This is a pleasant collection of short essays, many of which were previously read by the author on NPR. Pinkwater waxes eloquently on his boyhood, his weight, writing and art, teaching writing and art, and loving and living with dogs.
No surprise here, but my favorite essays involved food and memories of great meals shared.
Here Pinkwater talks about an eatery from his youth:
"Grease was the motif at Fred's. Instantly I would enter the place, a fine mist of grease suspended in the air would adhere to my eyeglasses--diffracting the light--so I always remember Fred's as a pointillist painting."
And here is the story of a trip he and his father made to a Jewish restaurant in Warsaw, where they were served an eight-course meal:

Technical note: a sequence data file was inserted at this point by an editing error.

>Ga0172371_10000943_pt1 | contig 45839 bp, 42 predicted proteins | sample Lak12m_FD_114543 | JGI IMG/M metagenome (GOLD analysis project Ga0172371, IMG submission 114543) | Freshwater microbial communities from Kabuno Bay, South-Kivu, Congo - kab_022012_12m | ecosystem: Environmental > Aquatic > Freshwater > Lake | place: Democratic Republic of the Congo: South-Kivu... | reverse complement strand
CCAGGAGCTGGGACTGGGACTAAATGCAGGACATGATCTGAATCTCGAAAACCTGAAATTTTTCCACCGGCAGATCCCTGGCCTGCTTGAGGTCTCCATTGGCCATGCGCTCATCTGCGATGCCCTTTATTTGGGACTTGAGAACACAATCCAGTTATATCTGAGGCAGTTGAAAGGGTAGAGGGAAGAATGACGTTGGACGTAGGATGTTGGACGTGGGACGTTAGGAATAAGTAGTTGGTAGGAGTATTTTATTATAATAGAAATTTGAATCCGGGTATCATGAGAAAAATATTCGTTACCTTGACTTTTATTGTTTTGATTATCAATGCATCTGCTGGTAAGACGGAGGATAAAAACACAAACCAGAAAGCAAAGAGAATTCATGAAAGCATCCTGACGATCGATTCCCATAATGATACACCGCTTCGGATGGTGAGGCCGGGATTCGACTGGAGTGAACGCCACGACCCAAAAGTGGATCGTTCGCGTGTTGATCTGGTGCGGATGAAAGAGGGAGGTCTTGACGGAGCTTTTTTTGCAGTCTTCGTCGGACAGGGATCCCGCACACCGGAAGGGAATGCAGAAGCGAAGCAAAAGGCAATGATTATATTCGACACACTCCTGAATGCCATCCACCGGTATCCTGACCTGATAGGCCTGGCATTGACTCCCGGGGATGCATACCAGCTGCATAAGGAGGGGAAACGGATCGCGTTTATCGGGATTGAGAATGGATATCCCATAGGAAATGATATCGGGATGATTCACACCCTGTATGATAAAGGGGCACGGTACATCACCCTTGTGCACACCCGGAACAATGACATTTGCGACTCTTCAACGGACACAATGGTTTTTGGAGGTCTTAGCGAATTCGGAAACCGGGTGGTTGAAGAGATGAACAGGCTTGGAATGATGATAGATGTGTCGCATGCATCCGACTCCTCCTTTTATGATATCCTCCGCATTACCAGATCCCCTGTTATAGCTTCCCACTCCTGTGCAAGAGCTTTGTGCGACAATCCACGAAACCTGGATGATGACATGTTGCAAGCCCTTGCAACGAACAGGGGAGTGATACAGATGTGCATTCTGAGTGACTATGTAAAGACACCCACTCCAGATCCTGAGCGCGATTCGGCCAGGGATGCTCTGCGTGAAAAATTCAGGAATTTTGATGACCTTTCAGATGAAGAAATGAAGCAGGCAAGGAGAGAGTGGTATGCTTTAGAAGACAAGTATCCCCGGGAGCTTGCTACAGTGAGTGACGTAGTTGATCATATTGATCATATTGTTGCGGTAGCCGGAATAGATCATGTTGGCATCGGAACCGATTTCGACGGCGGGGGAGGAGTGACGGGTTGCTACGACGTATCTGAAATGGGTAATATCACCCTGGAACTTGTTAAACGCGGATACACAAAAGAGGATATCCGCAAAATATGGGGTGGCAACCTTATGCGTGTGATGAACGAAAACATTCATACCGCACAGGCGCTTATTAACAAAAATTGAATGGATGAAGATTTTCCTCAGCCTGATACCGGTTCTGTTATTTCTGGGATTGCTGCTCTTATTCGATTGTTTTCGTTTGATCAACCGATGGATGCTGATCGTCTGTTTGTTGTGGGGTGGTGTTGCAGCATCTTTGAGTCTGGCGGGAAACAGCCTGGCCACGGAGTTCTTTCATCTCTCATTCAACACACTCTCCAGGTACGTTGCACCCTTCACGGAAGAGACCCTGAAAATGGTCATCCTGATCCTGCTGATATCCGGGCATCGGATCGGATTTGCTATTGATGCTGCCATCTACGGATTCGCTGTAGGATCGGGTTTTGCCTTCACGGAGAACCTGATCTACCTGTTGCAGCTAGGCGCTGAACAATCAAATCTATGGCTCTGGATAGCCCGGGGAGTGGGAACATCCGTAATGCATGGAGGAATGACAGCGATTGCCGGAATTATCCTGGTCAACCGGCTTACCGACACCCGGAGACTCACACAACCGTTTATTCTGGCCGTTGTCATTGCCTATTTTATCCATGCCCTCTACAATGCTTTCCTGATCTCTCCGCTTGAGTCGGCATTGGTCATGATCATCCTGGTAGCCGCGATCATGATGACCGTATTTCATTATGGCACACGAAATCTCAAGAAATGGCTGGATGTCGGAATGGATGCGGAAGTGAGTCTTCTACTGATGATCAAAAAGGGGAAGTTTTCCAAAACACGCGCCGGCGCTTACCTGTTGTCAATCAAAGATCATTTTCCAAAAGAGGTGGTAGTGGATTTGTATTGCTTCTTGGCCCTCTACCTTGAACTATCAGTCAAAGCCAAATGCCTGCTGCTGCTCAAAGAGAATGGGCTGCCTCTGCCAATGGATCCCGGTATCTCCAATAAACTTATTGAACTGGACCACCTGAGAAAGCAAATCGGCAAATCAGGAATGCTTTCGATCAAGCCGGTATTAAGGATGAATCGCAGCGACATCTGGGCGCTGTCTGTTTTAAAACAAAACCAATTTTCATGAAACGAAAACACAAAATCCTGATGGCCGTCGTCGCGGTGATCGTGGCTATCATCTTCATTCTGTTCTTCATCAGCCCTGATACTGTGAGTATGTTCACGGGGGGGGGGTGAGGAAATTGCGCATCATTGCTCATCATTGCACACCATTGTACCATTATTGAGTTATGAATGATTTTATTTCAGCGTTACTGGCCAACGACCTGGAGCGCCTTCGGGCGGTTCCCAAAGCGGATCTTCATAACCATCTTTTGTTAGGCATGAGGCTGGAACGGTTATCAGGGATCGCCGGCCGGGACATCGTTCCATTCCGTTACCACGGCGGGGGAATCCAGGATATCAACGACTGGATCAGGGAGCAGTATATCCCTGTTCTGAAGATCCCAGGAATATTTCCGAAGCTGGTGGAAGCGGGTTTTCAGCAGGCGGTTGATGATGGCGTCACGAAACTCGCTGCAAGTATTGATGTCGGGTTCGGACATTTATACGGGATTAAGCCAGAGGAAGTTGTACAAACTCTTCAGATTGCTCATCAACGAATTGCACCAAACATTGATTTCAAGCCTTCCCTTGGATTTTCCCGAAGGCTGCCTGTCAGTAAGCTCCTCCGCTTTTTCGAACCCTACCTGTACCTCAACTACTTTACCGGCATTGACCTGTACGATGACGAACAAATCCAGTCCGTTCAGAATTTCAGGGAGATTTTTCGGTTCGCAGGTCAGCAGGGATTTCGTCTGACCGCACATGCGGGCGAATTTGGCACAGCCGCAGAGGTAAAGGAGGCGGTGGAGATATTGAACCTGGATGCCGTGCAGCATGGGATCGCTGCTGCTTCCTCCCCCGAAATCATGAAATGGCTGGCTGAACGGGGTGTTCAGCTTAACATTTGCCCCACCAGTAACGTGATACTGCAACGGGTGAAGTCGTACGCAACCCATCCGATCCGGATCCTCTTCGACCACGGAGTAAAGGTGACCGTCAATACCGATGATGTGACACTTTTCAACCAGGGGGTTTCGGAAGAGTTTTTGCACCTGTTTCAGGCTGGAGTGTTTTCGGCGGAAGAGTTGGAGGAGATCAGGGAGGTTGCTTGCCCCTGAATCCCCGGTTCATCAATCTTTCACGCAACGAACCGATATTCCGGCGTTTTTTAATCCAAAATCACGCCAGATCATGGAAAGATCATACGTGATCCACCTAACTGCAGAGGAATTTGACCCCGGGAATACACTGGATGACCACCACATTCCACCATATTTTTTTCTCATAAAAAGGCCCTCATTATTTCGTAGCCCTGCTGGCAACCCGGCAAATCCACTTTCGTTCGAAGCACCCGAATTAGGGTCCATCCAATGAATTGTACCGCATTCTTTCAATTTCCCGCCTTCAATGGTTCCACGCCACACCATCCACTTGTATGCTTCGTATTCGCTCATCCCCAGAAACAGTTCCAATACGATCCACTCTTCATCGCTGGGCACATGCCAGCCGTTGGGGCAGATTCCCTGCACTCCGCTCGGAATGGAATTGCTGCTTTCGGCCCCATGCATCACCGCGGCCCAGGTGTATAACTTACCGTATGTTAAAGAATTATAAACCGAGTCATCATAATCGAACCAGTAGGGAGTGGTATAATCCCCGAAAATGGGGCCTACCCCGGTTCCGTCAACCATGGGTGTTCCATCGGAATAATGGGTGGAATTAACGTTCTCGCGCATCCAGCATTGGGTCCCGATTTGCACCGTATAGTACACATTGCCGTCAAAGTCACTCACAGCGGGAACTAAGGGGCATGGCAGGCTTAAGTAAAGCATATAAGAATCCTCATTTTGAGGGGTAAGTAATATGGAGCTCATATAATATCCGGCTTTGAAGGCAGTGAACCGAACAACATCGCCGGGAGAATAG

"First there was scalding hot chicken soup--minimum fifty percent fat. Delicious."
"Chopped liver, glistening with schmaltz. My father inhaled it."
"Third was some kind of herring. I dropped out after that. I knew another bite would kill me. Roast chickens followed. Carps' heads, jellied calves' feet, stuff I'd never seen before. The two old guys worked steadily. They took on more cholesterol than the average Greenland Eskimo gets in a month. They both lived through it. Afterward, my father and I were in the street. He was chewing a toothpick. "Dat vas good Jewish cooking," he said. 'Don't tell your mudder ve vent here.'"
I'd rate most of the essays between 3 and 4 stars, but because Pinkwater makes me want to pinch his cheeks (all four of them!), I'll award him the higher score.